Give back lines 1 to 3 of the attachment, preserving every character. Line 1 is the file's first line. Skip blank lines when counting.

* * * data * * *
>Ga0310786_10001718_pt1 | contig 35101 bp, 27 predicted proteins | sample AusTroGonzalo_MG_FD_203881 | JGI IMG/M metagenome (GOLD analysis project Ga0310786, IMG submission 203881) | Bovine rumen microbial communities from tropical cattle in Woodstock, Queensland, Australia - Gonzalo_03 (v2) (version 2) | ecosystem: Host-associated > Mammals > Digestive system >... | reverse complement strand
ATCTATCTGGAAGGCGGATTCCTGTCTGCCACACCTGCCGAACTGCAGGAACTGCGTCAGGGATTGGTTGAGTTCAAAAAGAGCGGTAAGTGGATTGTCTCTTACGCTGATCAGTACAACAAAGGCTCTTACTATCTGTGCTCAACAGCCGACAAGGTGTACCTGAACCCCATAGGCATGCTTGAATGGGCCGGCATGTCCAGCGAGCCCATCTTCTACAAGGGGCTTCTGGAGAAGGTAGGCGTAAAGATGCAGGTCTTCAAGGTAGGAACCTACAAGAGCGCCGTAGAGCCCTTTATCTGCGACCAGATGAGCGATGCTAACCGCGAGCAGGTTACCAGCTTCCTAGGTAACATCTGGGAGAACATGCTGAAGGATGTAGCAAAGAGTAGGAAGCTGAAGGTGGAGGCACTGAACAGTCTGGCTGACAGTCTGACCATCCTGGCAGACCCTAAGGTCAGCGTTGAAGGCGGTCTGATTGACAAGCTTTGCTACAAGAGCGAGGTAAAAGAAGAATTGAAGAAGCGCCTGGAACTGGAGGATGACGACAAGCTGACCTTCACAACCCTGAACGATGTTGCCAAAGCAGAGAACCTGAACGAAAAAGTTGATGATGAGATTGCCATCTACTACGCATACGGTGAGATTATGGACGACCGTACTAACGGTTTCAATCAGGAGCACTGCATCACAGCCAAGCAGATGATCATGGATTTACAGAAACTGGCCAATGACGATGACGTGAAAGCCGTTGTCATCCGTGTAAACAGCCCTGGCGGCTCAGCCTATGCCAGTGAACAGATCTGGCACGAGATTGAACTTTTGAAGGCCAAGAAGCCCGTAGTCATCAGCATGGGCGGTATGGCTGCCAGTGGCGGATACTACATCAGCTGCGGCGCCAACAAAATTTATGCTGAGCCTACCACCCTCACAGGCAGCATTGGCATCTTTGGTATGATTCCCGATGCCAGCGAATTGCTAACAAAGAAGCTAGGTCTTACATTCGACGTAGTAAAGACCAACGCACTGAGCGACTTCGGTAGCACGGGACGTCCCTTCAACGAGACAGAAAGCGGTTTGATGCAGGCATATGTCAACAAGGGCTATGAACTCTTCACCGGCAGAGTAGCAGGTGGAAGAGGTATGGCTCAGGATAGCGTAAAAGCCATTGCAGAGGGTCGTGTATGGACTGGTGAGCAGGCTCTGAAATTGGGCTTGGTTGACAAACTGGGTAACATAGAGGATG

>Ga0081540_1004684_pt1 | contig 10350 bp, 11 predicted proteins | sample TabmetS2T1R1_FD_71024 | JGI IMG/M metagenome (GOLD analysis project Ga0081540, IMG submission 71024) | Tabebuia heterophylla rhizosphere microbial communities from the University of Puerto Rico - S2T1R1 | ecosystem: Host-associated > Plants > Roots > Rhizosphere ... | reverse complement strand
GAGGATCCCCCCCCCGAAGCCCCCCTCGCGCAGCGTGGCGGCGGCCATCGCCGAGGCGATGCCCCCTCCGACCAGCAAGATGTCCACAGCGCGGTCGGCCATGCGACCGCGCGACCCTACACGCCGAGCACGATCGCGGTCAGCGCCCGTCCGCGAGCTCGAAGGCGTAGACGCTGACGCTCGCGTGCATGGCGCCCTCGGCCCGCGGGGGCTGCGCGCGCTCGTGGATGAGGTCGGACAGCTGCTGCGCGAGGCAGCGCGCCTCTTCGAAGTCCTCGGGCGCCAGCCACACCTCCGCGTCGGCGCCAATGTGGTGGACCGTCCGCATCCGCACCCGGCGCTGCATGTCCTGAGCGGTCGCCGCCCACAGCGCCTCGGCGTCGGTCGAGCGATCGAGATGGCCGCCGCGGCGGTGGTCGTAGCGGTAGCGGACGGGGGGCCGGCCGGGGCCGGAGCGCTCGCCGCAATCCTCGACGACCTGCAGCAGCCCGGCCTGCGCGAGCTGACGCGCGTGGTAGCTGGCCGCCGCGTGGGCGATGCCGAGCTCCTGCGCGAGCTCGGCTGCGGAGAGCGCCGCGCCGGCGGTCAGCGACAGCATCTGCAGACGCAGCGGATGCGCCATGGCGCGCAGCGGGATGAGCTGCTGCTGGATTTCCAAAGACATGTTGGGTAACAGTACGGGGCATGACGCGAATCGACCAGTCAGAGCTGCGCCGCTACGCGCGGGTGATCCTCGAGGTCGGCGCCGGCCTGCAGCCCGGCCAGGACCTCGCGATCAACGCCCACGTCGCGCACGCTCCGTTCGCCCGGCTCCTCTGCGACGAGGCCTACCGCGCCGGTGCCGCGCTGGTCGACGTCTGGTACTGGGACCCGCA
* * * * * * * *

>Ga0310786_10001718_pt1 | contig 35101 bp, 27 predicted proteins | sample AusTroGonzalo_MG_FD_203881 | JGI IMG/M metagenome (GOLD analysis project Ga0310786, IMG submission 203881) | Bovine rumen microbial communities from tropical cattle in Woodstock, Queensland, Australia - Gonzalo_03 (v2) (version 2) | ecosystem: Host-associated > Mammals > Digestive system >... | reverse complement strand
ATCTATCTGGAAGGCGGATTCCTGTCTGCCACACCTGCCGAACTGCAGGAACTGCGTCAGGGATTGGTTGAGTTCAAAAAGAGCGGTAAGTGGATTGTCTCTTACGCTGATCAGTACAACAAAGGCTCTTACTATCTGTGCTCAACAGCCGACAAGGTGTACCTGAACCCCATAGGCATGCTTGAATGGGCCGGCATGTCCAGCGAGCCCATCTTCTACAAGGGGCTTCTGGAGAAGGTAGGCGTAAAGATGCAGGTCTTCAAGGTAGGAACCTACAAGAGCGCCGTAGAGCCCTTTATCTGCGACCAGATGAGCGATGCTAACCGCGAGCAGGTTACCAGCTTCCTAGGTAACATCTGGGAGAACATGCTGAAGGATGTAGCAAAGAGTAGGAAGCTGAAGGTGGAGGCACTGAACAGTCTGGCTGACAGTCTGACCATCCTGGCAGACCCTAAGGTCAGCGTTGAAGGCGGTCTGATTGACAAGCTTTGCTACAAGAGCGAGGTAAAAGAAGAATTGAAGAAGCGCCTGGAACTGGAGGATGACGACAAGCTGACCTTCACAACCCTGAACGATGTTGCCAAAGCAGAGAACCTGAACGAAAAAGTTGATGATGAGATTGCCATCTACTACGCATACGGTGAGATTATGGACGACCGTACTAACGGTTTCAATCAGGAGCACTGCATCACAGCCAAGCAGATGATCATGGATTTACAGAAACTGGCCAATGACGATGACGTGAAAGCCGTTGTCATCCGTGTAAACAGCCCTGGCGGCTCAGCCTATGCCAGTGAACAGATCTGGCACGAGATTGAACTTTTGAAGGCCAAGAAGCCCGTAGTCATCAGCATGGGCGGTATGGCTGCCAGTGGCGGATACTACATCAGCTGCGGCGCCAACAAAATTTATGCTGAGCCTACCACCCTCACAGGCAGCATTGGCATCTTTGGTATGATTCCCGATGCCAGCGAATTGCTAACAAAGAAGCTAGGTCTTACATTCGACGTAGTAAAGACCAACGCACTGAGCGACTTCGGTAGCACGGGACGTCCCTTCAACGAGACAGAAAGCGGTTTGATGCAGGCATATGTCAACAAGGGCTATGAACTCTTCACCGGCAGAGTAGCAGGTGGAAGAGGTATGGCTCAGGATAGCGTAAAAGCCATTGCAGAGGGTCGTGTATGGACTGGTGAGCAGGCTCTGAAATTGGGCTTGGTTGACAAACTGGGTAACATAGAGGATG

>Ga0081540_1004684_pt1 | contig 10350 bp, 11 predicted proteins | sample TabmetS2T1R1_FD_71024 | JGI IMG/M metagenome (GOLD analysis project Ga0081540, IMG submission 71024) | Tabebuia heterophylla rhizosphere microbial communities from the University of Puerto Rico - S2T1R1 | ecosystem: Host-associated > Plants > Roots > Rhizosphere ... | reverse complement strand